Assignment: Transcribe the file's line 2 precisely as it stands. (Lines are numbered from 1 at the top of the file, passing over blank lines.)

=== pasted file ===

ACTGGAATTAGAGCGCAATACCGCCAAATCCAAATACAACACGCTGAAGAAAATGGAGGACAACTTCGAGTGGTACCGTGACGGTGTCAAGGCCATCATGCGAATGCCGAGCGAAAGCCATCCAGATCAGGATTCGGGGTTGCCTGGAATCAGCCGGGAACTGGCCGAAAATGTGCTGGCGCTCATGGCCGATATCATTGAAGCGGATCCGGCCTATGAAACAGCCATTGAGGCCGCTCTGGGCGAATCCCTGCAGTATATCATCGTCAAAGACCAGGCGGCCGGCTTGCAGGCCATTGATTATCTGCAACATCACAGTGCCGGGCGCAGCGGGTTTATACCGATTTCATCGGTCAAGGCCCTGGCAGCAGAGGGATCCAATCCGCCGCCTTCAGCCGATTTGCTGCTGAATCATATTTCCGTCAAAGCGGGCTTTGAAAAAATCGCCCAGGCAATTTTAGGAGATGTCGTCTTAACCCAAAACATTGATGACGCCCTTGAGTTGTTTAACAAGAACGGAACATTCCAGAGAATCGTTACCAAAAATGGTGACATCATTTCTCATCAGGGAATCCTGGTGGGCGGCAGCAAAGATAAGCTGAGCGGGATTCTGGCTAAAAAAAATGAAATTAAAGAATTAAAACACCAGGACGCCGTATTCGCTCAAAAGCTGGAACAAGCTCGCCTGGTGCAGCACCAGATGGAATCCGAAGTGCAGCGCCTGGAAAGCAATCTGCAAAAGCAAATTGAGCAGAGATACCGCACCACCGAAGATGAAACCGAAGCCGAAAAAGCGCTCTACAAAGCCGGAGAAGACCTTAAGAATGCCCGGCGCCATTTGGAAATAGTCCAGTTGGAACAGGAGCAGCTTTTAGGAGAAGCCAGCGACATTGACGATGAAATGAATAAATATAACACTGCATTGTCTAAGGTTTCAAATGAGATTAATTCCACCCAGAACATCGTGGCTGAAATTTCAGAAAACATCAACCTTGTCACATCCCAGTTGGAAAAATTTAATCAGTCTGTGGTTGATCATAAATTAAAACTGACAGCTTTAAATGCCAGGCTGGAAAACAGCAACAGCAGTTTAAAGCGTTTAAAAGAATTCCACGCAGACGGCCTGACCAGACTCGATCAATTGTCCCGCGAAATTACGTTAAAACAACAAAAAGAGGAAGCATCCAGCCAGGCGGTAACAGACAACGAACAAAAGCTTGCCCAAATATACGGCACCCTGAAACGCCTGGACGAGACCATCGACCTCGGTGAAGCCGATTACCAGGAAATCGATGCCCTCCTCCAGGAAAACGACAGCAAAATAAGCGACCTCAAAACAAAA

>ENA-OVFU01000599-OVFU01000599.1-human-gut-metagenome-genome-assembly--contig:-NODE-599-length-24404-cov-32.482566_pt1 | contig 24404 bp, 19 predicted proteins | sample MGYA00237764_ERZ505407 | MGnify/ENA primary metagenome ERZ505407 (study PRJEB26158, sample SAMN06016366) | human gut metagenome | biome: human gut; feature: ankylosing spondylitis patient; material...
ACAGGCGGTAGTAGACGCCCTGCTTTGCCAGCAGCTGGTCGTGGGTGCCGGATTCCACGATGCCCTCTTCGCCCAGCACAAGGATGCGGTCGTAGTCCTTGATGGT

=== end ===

>ENA-OVFU01000599-OVFU01000599.1-human-gut-metagenome-genome-assembly--contig:-NODE-599-length-24404-cov-32.482566_pt1 | contig 24404 bp, 19 predicted proteins | sample MGYA00237764_ERZ505407 | MGnify/ENA primary metagenome ERZ505407 (study PRJEB26158, sample SAMN06016366) | human gut metagenome | biome: human gut; feature: ankylosing spondylitis patient; material...